US calls on Houthis to prevent ‘environmental catastrophe in the Red Sea

The US State Department condemned the Houthis on Friday for preventing international inspectors from accessing the degrading “FSO Safer” oil vessel off the coast of Hodeidah, saying “the Houthis must cooperate with the Office of the Special Envoy to Yemen and allow the UN to maintain the aging crude oil tanker.” 

The FSO Safer vessel, which is a converted oil tanker that functions as a floating oil storage and offloading vessel, is moored off of Hodeidah governorate on the west coast. Due to the severe risk of a massive oil spill, as a result of the lack of maintenance to the vessel throughout the conflict, it has been described as a “time bomb” by international monitors. 

“If it leaks, they will be the only ones to blame for the humanitarian costs in Yemen and the environmental catastrophe in the Red Sea,” the US State Department said, referring to the Houthis. 

The statement prompted the warring Yemeni parties to exchange accusations via Twitter over who is responsible for preventing maintenance to the vessel, with the Houthis blaming Washington and the Saudi-led military coalition for obstructing the ship’s maintenance.

“The forces of aggression supported by the United States deliberately imposed an unjust blockade and prevented any maintenance,” Houthi spokesman Mohamed Abdulsalam said online, adding that the Houthis have been calling since early on for maintenance to the FSO Safer vessel. “Therefore, it bears all the repercussions of any leakage, and Washington also bears responsibility for providing political cover and military support.”

Mohammed Al-Hadhrami, foreign minister of the internationally-recognized government of Yemen, said “the Houthis lie as they breathe. There is no honesty.” Al-Hadhrami alleged that the Houthis “have been preventing for years the arrival of UN maintenance teams to Safer oil reservoir, and they reject the calls of the government, the Security Council, the European Union, the Arab League and the international community.”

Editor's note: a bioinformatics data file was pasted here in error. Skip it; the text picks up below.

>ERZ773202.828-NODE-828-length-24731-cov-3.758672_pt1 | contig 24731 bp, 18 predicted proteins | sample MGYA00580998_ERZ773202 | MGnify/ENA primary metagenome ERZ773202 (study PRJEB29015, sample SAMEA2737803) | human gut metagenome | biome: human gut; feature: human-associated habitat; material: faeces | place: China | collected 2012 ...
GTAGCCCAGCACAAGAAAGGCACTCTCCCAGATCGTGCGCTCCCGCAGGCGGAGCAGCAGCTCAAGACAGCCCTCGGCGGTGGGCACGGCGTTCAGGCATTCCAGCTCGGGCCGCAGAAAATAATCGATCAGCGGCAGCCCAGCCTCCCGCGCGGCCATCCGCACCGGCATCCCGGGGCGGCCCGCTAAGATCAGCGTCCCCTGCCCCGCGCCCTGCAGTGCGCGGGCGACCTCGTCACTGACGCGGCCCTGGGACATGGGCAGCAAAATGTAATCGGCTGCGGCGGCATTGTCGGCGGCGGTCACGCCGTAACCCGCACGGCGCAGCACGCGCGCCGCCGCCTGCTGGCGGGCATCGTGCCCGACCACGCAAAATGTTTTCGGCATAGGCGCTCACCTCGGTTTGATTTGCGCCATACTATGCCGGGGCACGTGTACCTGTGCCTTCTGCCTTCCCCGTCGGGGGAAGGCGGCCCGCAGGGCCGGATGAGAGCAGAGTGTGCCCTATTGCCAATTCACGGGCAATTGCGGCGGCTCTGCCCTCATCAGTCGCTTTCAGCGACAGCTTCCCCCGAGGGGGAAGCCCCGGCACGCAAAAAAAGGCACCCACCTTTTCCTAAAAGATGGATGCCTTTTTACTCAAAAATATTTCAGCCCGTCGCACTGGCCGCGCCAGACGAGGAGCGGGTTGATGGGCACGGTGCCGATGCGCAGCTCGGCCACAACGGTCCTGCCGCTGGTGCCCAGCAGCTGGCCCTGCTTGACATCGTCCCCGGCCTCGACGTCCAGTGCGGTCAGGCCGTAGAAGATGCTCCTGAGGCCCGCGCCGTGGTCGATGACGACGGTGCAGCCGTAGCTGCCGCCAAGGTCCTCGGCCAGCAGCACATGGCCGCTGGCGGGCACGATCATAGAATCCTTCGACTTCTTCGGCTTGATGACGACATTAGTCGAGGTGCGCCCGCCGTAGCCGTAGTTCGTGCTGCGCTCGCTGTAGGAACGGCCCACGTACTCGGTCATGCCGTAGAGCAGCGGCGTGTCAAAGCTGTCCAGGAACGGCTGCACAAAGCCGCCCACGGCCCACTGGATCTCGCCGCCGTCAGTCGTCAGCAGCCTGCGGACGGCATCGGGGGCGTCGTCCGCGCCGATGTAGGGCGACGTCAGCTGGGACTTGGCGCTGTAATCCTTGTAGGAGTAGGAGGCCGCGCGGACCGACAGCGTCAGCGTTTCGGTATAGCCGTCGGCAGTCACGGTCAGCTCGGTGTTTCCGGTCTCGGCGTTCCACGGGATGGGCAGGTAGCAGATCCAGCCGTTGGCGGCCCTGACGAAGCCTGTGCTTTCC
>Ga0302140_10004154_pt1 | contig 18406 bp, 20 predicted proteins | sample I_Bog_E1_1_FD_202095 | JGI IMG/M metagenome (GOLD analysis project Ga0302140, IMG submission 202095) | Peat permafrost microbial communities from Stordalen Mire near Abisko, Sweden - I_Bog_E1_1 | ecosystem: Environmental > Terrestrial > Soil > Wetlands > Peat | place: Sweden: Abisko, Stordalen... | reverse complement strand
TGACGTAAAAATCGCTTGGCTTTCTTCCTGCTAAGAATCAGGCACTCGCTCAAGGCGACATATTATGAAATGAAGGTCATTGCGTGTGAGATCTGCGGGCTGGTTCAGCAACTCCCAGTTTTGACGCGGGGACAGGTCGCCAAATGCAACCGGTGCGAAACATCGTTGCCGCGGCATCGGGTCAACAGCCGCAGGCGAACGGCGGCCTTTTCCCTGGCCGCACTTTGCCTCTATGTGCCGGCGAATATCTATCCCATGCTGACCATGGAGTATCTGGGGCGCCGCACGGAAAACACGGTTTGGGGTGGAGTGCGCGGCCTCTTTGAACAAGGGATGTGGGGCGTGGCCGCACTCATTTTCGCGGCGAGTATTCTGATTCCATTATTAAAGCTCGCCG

The FSO Safer vessel is anchored about 7 km off the port of Ras Isa in the Houthi-controlled city of Hodeidah, and is carrying an estimated 1.14 million barrels of crude oil on board. The ship has not been maintained since 2014, and as a result of natural erosion and the buildup of gases in the vessel, UN experts have warned of the possibility it could explode at any moment, causing a major environmental disaster in the Red Sea.

The Houthis are proposing to sell the crude oil, estimated to be worth around $80 million, and use the funds to pay public salary payments. The Yemeni government has rejected all attempts by the Houthis to do so, and calls on the United Nations and the international community to put pressure on Houthis to allow the arrival of an international maintenance team, within the framework of the agreement reached between the two sides in Stockholm at the end of 2018.

The United Nations has accused the Houthis of obstructing the maintenance process, and UN Under-Secretary-General for Humanitarian Affairs Mark Lowcock, in a briefing to the Security Council last September, said that “the Houthis objected to sending equipment and an assessment team from the United Nations to Djibouti on the Gulf of Aden coast in August, based on a prior agreement with the Houthi authorities."

In its latest resolution on Yemen, the UN Security Council stressed the environmental risks of the oil spill and the need for “UN-staff access to inspect and maintain the Oil Tanker Safar in northern Yemen under Houthi control.”




Edited by Ali Alsakani



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